Monthly Letter

The Vicarage

Christmas films tell us a lot about our cultural values and in particular what our stereotyped celebrations should look like. There’s often the romantic comedy theme of pre-Christmas break-up sadness replaced by new-found love and magic, often found in a fresh relationship. This year this is told through the storyline of A Very Nutty Christmas:

A bakery owner has more cookie orders than she has time to fill this holiday season, and when her boyfriend suddenly breaks up with her, any shred of Christmas joy she had inside immediately disappears. Then, she meets a handsome soldier who may actually be a nutcracker that has come to life. Together, they rediscover the magic of Christmas.

Another typical storyline is the ‘bah humbug ’ plot, typified this Christmas by The Grinch (remade for 2018):

The Grinch and his loyal dog, Max, live a solitary existence inside a cave on Mount Crumpet. His main source of aggravation comes during Christmastime when his neighbours in Whoville celebrate the holidays with a bang. When the Whos decide to make Christmas bigger and brighter, the disgruntled Grinch realizes there is one way to gain peace and quiet. With help from Max, the green grump hatches a scheme to pose as Santa Claus, steal Christmas and silence the Whos' holiday cheer once and for all.

Christmas, for Hollywood at least, is bound up in repairing tattered relationships or in creating new ones. There is often a grumpy ‘outsider ’ who is invariably misunderstood or just wants to be loved. And as relationships form there is a magical quality with everyone involved in the great celebrations.

For some this sickeningly sweet tendency epitomises the commercialisation of Christmas. It’s so far removed from gritty reality that watching it is as irritating as trying to untangle knotted Christmas tree lights. For others there’s a utopian escapism in Christmas films which helps us to forget the reality of a Christmas day spent stressing and arguing with the family and dreading the arrival of Great Aunt Mabel (no offence to anyone named Mabel!).

The story of Jesus born in a stable in Bethlehem has the potential to be seen as a sickly sweet utopian dream as well. We all know the soft-focus scene of a baby asleep in an immaculate straw bed surrounded by perfect, doting parents (who never look tired), with showered and shaved shepherds gathered around (stroking fluffy lambs), and rich, well-dressed wise people leaning on their camels. There’s love and magic in a plot resolved, people coming together, and even the grumpy Grinch-like innkeeper arriving with fresh, scented towels, a gender-neutral blanket and a box of Pampers. The small understated Christmas tree and the faint music playing in the corner betray the scene’s Hollywood-ness.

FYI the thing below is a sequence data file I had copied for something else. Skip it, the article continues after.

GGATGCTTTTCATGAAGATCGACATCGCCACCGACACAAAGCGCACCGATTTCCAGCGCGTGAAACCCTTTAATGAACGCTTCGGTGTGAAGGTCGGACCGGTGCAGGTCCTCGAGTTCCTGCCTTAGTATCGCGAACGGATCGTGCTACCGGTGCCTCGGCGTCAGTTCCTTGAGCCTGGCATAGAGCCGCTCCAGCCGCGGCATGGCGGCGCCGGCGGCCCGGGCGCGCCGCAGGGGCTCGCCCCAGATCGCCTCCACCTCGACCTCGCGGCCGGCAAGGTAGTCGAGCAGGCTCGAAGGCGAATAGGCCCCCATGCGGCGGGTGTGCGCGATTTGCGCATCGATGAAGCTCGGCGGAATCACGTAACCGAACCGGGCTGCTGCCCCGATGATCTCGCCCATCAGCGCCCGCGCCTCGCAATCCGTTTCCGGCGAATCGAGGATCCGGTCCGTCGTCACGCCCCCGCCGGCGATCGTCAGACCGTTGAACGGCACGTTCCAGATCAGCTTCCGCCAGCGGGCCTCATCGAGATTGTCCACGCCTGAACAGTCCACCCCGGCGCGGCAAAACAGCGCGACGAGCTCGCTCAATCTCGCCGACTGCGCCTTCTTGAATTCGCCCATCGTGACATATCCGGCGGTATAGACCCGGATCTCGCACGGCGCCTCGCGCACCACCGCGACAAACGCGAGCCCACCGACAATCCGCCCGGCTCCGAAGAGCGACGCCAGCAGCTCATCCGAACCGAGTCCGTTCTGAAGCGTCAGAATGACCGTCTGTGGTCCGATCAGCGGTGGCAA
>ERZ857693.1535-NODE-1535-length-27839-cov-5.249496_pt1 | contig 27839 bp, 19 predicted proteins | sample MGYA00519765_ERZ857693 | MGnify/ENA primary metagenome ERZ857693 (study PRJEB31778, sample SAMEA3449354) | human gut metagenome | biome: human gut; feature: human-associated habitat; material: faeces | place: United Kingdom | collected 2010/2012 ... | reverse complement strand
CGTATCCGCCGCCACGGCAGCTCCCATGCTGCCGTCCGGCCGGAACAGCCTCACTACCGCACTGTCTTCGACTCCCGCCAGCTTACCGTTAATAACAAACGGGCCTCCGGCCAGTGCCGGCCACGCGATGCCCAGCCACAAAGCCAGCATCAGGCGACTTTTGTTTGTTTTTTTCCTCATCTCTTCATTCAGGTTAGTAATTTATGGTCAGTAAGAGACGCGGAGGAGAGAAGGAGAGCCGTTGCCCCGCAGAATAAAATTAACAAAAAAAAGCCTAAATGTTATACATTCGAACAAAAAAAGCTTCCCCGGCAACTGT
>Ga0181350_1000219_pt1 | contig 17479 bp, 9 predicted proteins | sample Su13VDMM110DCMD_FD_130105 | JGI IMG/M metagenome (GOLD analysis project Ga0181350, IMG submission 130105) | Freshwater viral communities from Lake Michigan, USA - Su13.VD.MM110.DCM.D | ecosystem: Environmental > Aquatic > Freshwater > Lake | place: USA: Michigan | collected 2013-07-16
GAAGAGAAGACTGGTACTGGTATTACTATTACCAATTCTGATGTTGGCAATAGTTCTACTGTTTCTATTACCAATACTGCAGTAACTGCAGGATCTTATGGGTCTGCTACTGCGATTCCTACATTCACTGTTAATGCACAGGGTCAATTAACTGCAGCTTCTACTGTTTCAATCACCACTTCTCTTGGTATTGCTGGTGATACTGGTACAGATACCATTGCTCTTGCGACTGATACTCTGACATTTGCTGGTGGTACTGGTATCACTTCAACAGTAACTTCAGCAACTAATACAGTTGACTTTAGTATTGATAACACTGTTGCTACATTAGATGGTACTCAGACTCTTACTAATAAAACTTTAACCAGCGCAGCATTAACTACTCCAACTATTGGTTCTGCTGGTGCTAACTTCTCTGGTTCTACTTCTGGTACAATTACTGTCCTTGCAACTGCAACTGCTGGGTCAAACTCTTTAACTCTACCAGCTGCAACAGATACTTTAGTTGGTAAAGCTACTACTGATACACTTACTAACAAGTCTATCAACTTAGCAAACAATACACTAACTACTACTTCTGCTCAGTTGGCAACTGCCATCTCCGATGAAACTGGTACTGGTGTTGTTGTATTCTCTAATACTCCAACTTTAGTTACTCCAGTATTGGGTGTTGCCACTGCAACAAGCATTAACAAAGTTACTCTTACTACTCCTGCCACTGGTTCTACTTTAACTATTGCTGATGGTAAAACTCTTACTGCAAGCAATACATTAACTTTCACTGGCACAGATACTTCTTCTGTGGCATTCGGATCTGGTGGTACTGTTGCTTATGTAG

The Christian Christmas story is quite different; eminently more grounded, gritty, tense and messy. Christmas is magical precisely because it is based in reality, yet miraculously creates relationships in a way Hollywood only dreams of.

In the stable scene, we have the rich and powerful kneeling before the seemingly illegitimate child; the dodgier end of society come in from the fields and brought into contact with the ‘respectables’. We have a man trying to cope with the birth of a child he didn’t father, and a young girl coming to terms with real motherhood in a world where she wasn’t meant to have had a baby. And then we have the baby itself; innocence born into the dirt, softness laid in some cattle fodder, dependence surrounded by uncertainty.

This baby is the glue that brings this unlikely gathering together. Just like in Christmas movies, this baby brings new relationships, restores existing ones and presents new opportunities. Just like in the films, the shadow of Herod who would steal this Christmas gift looms, but is repelled by the brave and urgent actions of the baby’s parents.

By itself, this brings all the elements of a Christmas story together. However, this baby is also God himself come to live among his people: God creating relationships, God humbly accepting human care, and God becoming dependent, vulnerable and fragile. In the stable, the baby gathers the whole spectrum of humanity into new and unexpected relations with each other, and into a wondrous fresh relationship with God.

This is the universal Christmas story bottled into one small stable. All walks of life are gathered into relationship together, all finding their place in God’s presence. This Christmas magic reconciles factions and provides new life possibilities. It welcomes outsiders gathered on the straw.

In our real, non-Hollywood lives we are each invited to gather around the baby this Christmas. We bring all our baggage, knowing that there is a place for each of us in the stable. Through the baby Jesus, our broken relations, feelings of rejection or resentment are reconciled.

The knottiness of a Christmas with Great Aunt Mabel and the commercial festivities are all brought into perspective by a loving God parcelled in a puny, fragile body, come to remake our us and our world.

Steve

 

 


 

 

 

 


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